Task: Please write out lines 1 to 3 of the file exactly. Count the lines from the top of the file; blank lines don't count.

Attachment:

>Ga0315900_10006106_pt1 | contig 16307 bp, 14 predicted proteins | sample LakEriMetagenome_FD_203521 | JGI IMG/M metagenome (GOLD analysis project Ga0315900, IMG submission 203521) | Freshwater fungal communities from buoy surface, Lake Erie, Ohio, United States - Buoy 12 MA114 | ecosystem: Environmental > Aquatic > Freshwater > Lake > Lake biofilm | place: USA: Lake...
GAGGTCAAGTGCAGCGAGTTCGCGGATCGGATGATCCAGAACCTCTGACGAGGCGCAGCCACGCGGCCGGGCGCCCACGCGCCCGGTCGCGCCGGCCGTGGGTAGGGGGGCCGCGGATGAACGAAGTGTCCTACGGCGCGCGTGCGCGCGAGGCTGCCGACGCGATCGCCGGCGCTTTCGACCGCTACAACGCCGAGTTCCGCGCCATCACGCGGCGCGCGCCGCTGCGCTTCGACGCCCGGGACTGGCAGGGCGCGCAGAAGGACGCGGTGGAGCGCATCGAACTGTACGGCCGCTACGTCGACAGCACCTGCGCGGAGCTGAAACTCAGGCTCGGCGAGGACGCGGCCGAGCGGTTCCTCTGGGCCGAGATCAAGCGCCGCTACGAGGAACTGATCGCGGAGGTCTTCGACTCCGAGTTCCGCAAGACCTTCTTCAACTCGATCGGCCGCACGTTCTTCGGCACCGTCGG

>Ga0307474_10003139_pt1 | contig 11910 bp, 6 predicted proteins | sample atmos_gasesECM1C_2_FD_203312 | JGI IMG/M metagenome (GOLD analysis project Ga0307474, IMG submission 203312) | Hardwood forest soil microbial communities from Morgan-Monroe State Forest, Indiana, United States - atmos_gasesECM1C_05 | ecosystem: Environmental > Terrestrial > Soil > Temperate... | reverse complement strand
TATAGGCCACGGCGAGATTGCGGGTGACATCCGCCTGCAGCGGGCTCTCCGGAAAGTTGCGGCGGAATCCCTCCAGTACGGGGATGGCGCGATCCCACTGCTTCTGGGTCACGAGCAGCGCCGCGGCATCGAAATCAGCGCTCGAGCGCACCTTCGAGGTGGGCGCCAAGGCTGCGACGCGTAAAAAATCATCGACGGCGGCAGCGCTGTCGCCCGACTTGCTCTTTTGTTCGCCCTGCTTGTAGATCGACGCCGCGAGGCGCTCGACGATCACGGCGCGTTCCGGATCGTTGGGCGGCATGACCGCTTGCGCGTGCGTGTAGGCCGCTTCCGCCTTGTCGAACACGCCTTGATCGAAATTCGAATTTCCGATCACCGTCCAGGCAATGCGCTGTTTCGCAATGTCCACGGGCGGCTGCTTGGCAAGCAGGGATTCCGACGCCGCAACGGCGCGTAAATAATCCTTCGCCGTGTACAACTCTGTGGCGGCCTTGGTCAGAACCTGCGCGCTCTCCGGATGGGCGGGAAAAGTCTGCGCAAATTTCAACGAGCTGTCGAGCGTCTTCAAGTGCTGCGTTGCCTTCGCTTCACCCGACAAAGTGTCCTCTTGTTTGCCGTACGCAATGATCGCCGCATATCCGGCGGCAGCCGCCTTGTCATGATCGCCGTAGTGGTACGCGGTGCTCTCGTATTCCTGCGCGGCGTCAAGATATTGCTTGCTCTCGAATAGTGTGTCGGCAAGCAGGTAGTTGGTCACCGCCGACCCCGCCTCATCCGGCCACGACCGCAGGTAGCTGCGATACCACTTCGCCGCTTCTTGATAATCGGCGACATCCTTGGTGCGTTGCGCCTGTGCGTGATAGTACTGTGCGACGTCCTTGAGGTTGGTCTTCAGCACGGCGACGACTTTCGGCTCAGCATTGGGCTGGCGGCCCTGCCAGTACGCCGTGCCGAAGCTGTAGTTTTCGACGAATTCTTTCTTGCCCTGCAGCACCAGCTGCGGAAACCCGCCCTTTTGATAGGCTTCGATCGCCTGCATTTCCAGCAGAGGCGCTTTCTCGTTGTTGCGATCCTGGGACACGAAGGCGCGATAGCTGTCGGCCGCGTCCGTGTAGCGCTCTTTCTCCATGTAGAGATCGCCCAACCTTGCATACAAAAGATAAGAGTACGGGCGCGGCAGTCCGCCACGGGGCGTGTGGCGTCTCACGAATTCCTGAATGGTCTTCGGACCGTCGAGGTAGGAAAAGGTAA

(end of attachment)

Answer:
>Ga0315900_10006106_pt1 | contig 16307 bp, 14 predicted proteins | sample LakEriMetagenome_FD_203521 | JGI IMG/M metagenome (GOLD analysis project Ga0315900, IMG submission 203521) | Freshwater fungal communities from buoy surface, Lake Erie, Ohio, United States - Buoy 12 MA114 | ecosystem: Environmental > Aquatic > Freshwater > Lake > Lake biofilm | place: USA: Lake...
GAGGTCAAGTGCAGCGAGTTCGCGGATCGGATGATCCAGAACCTCTGACGAGGCGCAGCCACGCGGCCGGGCGCCCACGCGCCCGGTCGCGCCGGCCGTGGGTAGGGGGGCCGCGGATGAACGAAGTGTCCTACGGCGCGCGTGCGCGCGAGGCTGCCGACGCGATCGCCGGCGCTTTCGACCGCTACAACGCCGAGTTCCGCGCCATCACGCGGCGCGCGCCGCTGCGCTTCGACGCCCGGGACTGGCAGGGCGCGCAGAAGGACGCGGTGGAGCGCATCGAACTGTACGGCCGCTACGTCGACAGCACCTGCGCGGAGCTGAAACTCAGGCTCGGCGAGGACGCGGCCGAGCGGTTCCTCTGGGCCGAGATCAAGCGCCGCTACGAGGAACTGATCGCGGAGGTCTTCGACTCCGAGTTCCGCAAGACCTTCTTCAACTCGATCGGCCGCACGTTCTTCGGCACCGTCGG

>Ga0307474_10003139_pt1 | contig 11910 bp, 6 predicted proteins | sample atmos_gasesECM1C_2_FD_203312 | JGI IMG/M metagenome (GOLD analysis project Ga0307474, IMG submission 203312) | Hardwood forest soil microbial communities from Morgan-Monroe State Forest, Indiana, United States - atmos_gasesECM1C_05 | ecosystem: Environmental > Terrestrial > Soil > Temperate... | reverse complement strand